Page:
HELEN: [airplane overheard, Sara screams]_ Why were you scared of it, Sara?
SARA: It sounds like it’s going to shell us.
HELEN: So you’re scared of it dropping bombs? It doesn’t have bombs. Are there bombs in Germany?
SARA: No, never! And there are no planes, only pink ones.
HALA: Throughout the 21 years of marriage, for Abu Ali and me, coffee in the morning was sacred. If one day he woke up and went to work without us having coffee together, I’d call him and tell him to come back. I’d get the coffee ready and we’d drink it. And now I make coffee for both of us and drink it.
Even Sara knows I get her father’s photo up and sit. And if she makes me coffee, she brings two cups. Sometimes I talk to him in the morning while drinking coffee. Once one of my daughters woke up thinking her father had returned because she heard me talking to him.
See why this phone is so dear? It has everything. [showing pictures on the phone] All my family, all my world is here. That’s why I’m always holding it. I’m holding onto it like I’m holding onto an address of my own, to family. This metal device has become my whole world.
NARRATOR: After three months in Turkey, Hala and the children have some good news. They’ve been granted asylum. With refugee passports, they can now travel safely and legally to Germany. They will be supported financially and given a home in an historic mountain town called Goslar.
GOSLAR VIDEO: Good evening, my friends, from the city of Goslar. I have very good news for the refugees. You’ve heard a lot before about a city with many elderly residents and that they want new refugees because the citizens are aging and dying.
MOHAMMED: This town looks so pretty and calm. Mom! Come, come! How pretty Goslar is!
GOSLAR VIDEO: Every day, an elderly person dies. In a matter of days, its population will be in the dozens.
SISTER: That’s a bell.
GOSLAR VIDEO: They will give 350 euros monthly per person and an apartment and furniture.
HELEN: We have neighbors who have relatives in Germany. Our neighbor told us that in Germany, they love Syrians. I want to go to a school to speak German to my friends. This is what I want, to be a German.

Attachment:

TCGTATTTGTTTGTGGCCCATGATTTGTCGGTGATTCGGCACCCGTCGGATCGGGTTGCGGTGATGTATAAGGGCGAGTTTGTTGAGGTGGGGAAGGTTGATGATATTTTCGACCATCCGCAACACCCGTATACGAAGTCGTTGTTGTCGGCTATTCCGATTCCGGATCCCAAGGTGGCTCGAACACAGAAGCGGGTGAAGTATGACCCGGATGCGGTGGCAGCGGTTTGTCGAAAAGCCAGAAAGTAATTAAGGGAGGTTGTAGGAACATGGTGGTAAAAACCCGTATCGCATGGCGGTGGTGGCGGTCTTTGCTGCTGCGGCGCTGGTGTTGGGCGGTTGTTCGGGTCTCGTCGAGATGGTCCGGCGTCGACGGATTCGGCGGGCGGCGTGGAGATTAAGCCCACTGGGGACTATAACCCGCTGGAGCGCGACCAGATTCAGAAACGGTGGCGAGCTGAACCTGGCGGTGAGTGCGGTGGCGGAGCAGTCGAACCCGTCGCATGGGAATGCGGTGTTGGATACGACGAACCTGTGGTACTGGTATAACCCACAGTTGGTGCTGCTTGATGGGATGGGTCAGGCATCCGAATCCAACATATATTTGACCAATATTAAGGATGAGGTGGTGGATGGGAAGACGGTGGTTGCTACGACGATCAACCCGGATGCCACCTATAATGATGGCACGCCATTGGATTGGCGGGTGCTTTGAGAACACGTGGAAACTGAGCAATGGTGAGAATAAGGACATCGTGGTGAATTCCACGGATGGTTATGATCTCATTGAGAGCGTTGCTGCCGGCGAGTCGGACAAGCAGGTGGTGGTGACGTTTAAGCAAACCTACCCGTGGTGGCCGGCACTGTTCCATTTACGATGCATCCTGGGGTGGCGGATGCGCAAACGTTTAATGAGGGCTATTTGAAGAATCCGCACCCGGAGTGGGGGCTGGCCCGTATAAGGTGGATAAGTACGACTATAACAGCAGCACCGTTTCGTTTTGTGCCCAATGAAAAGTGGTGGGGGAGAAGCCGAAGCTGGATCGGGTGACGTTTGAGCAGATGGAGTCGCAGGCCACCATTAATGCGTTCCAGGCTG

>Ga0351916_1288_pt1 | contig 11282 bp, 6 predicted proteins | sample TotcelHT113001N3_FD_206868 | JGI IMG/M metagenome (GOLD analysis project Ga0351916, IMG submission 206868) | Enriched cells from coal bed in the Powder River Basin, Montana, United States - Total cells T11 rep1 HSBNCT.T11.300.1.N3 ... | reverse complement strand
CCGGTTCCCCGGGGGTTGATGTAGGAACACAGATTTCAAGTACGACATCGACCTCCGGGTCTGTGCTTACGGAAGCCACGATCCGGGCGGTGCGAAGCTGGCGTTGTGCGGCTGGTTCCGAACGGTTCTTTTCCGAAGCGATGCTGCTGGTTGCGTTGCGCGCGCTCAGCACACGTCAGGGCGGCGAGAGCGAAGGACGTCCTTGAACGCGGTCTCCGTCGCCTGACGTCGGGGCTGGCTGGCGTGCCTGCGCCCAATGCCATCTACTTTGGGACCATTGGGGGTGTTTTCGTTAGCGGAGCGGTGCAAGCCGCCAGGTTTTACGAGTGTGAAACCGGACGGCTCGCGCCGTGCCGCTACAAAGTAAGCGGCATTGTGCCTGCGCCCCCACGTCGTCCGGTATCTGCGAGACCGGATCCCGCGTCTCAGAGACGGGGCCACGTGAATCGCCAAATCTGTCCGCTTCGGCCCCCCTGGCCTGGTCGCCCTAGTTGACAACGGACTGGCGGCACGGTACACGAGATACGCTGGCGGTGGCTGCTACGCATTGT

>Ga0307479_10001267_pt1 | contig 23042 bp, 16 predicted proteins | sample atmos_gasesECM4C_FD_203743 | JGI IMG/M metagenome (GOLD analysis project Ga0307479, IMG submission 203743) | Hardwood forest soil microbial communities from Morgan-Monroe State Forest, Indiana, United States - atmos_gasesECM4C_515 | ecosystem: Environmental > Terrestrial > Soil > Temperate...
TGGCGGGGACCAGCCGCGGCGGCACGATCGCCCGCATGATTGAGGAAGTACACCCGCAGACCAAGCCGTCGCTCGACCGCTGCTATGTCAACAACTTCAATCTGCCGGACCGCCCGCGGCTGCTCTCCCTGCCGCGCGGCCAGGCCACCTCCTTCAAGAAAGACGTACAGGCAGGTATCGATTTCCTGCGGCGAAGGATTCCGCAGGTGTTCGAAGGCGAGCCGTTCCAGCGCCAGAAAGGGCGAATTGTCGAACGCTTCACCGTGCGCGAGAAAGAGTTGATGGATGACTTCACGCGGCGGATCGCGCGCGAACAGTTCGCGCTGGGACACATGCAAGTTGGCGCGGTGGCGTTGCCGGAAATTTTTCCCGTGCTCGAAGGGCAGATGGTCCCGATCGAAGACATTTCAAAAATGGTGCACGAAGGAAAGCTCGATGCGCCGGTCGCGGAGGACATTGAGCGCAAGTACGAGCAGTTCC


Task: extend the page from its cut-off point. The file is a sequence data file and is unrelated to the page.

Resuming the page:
NARRATOR: Compared to most Syrian refugees, Hala and the children are lucky. With their refugee passports, they don’t have to pay smugglers to get into Europe and they can afford the flight from Istanbul to Germany.
SARA: I’ve never got on a plane, but I tell myself— I talk to myself and say, what if a rocket hit it? Then I say, what if it fell down? I’m scared that it’ll get shelled while we’re in it. I’m scared of that.
HALA: I fear so much that I won’t be able to see my country again. I know that I’m going to have a better life. And I hope there will be better people.
FARAH: Do you know what Germany looks like? It looks like Syria a long time ago.
SISTER: That’s right. What’s nice about Germany is—
HALA: This is a small town. You can’t talk about Germany in general.
The only thing I fear is religious intolerance. People say that here, Muslims are seen as terrorists. Let’s be honest about it. This frightens me. If I feel this happening, I may be forced to return. This is the only fear I have.
MOHAMMED: We’re now in Goslar!
HALA: Welcome. There isn’t a single shelled house.
MOHAMMED: Now we’ve arrived!
HALA: It smells like soap.
SARA: This room is nice.
FARAH: Is this a room or the whole thing?
SARA: We’re not leaving this house. This house is very nice. What’s there?
FARAH: There are two million beds upstairs.